Skip to main content

Many illnesses may come to mind when speaking about mental health. One of the most common is depression, which can come in different forms. One form was previously known as manic depression and is now called bipolar disorder. This mental illness causes shifts in a person’s mood, energy, activity levels, and concentration, making daily tasks difficult to complete. There are multiple types of bipolar disorder that all involve changes in mood, energy, and activity levels. Manic episodes (the high), occur when a person is in a period of feeling up, energized, and or highly irritated. A depressive episode (the low) is when a person is in a period of feeling down, sad, or hopeless. 

One vs Two

The first type of bipolar disorder is Bipolar I Disorder, which is defined by manic episodes lasting for at least seven days most of the day or manic episodes so severe the person will need medical care. Usually, depressive episodes occur and last at least two weeks. These episodes can come with mixed features where a person experiences both manic and depressive symptoms. Bipolar II Disorder is a pattern of depressive episodes and hypomanic episodes, where the manic episodes are less severe than Bipolar I. Finally, Cyclothymic Disorder features recurring hypomanic and depressive symptoms that are not intense enough or do not last long enough to qualify as hypomanic or depressive episodes. 


Typically, individuals get diagnosed during late adolescence or early adulthood, although symptoms can sometimes appear in children. Symptoms can include unusually intense emotions and changes in sleep patterns and activity levels. Everyone goes through mood changes; however, the episode duration and severity may vary. Symptoms of manic episodes include feeling high, joyful, or highly irritated.  The individual might not be able to do many things at once without getting fatigued. A person experiencing a manic episode may have racing thoughts and a decreased need for sleep. On the other end, a person experiencing a depressive episode will feel very sad, slowed down, restless, and unable to do even simple things. A depressive episode can cause a person to have trouble concentrating, making decisions, and have a lack of interest in activities they typically enjoy.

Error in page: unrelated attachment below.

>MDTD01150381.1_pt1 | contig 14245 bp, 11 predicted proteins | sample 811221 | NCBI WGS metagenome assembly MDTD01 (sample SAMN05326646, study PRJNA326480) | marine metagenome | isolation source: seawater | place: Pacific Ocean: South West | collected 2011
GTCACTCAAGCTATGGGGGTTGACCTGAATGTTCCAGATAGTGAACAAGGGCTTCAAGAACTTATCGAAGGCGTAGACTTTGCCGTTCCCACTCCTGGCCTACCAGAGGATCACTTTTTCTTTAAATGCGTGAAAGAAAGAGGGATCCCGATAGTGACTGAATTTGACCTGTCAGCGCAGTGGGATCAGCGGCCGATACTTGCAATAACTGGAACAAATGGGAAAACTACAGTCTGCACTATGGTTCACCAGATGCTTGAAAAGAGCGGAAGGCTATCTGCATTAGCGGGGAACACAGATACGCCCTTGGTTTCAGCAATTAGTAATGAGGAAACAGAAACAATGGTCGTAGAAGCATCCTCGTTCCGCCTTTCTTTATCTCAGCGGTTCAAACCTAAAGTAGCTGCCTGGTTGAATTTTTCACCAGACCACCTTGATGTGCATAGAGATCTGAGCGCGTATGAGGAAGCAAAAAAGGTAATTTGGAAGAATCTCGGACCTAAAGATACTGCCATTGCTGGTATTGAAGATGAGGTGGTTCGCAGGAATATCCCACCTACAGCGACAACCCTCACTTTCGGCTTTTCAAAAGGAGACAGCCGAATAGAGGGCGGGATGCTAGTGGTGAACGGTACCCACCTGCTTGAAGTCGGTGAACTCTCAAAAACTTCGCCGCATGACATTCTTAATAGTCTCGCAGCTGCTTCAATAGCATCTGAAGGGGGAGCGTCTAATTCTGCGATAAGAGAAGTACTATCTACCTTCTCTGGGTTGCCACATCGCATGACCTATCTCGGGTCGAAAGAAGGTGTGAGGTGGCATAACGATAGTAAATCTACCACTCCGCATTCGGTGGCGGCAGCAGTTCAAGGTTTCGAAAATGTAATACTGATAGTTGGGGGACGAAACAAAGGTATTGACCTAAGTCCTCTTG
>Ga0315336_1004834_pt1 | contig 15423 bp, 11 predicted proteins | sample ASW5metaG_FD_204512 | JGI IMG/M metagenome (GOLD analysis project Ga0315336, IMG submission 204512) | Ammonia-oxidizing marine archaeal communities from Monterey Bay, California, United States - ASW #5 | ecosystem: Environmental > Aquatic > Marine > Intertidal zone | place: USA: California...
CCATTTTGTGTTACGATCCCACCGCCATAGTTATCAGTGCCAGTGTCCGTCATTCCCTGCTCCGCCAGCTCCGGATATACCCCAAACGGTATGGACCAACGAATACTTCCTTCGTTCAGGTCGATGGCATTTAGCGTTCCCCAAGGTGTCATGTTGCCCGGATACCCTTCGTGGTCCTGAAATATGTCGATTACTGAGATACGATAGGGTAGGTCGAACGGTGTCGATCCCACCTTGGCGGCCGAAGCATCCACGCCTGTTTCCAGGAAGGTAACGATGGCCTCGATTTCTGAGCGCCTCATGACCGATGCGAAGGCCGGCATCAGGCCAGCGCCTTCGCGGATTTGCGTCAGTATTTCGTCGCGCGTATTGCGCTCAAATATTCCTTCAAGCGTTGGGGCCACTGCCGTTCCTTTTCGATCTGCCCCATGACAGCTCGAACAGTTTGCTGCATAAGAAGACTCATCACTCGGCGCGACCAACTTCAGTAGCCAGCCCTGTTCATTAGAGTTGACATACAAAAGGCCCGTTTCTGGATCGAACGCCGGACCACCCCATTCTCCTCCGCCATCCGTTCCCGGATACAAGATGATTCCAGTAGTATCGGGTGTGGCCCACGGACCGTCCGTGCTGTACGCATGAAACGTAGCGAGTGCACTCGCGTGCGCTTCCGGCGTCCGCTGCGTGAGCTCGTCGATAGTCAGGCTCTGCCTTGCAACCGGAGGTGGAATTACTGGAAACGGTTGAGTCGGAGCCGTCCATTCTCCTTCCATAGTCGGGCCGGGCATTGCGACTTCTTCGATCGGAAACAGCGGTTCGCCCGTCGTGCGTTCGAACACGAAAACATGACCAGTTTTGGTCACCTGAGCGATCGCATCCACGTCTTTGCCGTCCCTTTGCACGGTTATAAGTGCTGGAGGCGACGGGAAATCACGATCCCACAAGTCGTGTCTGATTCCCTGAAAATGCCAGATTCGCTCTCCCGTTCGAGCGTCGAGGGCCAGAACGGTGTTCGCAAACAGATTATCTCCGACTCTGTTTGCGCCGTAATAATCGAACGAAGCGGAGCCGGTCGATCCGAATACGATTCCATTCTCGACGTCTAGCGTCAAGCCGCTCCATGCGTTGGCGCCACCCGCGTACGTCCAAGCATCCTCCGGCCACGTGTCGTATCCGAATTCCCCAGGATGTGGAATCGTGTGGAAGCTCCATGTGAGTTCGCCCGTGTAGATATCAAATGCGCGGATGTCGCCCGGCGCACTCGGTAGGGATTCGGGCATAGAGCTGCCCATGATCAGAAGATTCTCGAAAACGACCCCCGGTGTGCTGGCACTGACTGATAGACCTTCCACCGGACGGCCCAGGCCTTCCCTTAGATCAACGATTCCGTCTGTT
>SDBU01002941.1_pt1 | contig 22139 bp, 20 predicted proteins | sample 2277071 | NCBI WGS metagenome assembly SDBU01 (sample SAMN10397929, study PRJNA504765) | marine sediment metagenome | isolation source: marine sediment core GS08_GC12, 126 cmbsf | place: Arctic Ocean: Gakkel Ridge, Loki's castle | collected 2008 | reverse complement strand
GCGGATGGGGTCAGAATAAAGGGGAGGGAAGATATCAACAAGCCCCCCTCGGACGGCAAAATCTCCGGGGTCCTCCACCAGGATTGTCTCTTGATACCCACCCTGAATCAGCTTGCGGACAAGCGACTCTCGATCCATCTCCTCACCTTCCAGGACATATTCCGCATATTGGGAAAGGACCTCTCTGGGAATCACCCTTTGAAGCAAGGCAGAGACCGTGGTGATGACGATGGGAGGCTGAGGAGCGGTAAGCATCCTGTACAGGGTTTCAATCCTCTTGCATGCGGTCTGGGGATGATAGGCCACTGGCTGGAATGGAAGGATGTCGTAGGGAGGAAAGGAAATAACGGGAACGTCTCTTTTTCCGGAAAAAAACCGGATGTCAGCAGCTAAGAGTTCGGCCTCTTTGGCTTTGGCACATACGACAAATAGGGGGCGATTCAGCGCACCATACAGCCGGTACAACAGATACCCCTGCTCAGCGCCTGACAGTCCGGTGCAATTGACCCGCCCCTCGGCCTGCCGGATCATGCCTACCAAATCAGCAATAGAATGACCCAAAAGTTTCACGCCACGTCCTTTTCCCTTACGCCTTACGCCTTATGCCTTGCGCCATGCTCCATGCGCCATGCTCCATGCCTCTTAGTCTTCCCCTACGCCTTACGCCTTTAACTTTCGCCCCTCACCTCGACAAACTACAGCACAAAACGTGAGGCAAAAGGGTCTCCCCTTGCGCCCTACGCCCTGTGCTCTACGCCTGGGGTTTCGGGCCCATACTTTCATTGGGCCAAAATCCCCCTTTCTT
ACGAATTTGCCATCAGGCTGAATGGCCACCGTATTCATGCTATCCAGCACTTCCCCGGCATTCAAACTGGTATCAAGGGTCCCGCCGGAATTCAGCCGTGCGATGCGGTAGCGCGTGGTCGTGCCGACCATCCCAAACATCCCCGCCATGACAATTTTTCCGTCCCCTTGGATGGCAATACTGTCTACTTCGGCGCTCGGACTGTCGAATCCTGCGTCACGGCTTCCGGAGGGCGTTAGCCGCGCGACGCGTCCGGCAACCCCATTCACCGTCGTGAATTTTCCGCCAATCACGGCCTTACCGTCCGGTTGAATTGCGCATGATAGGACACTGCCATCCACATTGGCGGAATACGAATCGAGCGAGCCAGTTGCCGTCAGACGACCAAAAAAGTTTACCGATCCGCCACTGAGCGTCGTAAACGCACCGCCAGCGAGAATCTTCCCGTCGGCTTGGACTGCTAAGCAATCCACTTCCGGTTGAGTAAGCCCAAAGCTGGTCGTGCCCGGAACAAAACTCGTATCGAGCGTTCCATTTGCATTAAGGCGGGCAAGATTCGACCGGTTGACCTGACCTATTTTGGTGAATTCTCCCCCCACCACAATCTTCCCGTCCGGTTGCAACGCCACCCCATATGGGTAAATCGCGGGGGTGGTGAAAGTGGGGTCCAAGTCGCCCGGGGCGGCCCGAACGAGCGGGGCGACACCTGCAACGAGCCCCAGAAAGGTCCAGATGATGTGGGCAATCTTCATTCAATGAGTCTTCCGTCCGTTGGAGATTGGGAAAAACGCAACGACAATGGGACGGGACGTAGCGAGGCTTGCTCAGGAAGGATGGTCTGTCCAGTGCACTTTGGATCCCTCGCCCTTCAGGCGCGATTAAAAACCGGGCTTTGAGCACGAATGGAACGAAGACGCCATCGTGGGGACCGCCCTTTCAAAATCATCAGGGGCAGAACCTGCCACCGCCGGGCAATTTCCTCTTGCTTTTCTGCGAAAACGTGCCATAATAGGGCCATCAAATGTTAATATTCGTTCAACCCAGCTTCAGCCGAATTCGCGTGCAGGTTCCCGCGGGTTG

The Odds

Many factors can contribute to a person’s chance of having bipolar disorder. As this is still being studied, doctors rely on symptoms and history to diagnose a person rather than brain imagining. Some research also suggests specific genes are more likely to cause bipolar disorder. Having a parent or sibling with the illness can increase the chances of a person having it. No one gene causes the disease, but rather, many genes are involved. This is also being studied to help researchers develop new treatments. 


The past few years have shown more research and information regarding bipolar disorder. Approximately 5.7 million adult Americans (2.6% of the adult population) are impacted by bipolar disorder each year. This is a mental illness that is still being researched, and advancements are being made to help find the best treatment solutions possible. Showing support and caring for someone fighting this illness is essential and shows them that they are not alone in this fight. Understanding the illness may help provide more support to a loved one in the future.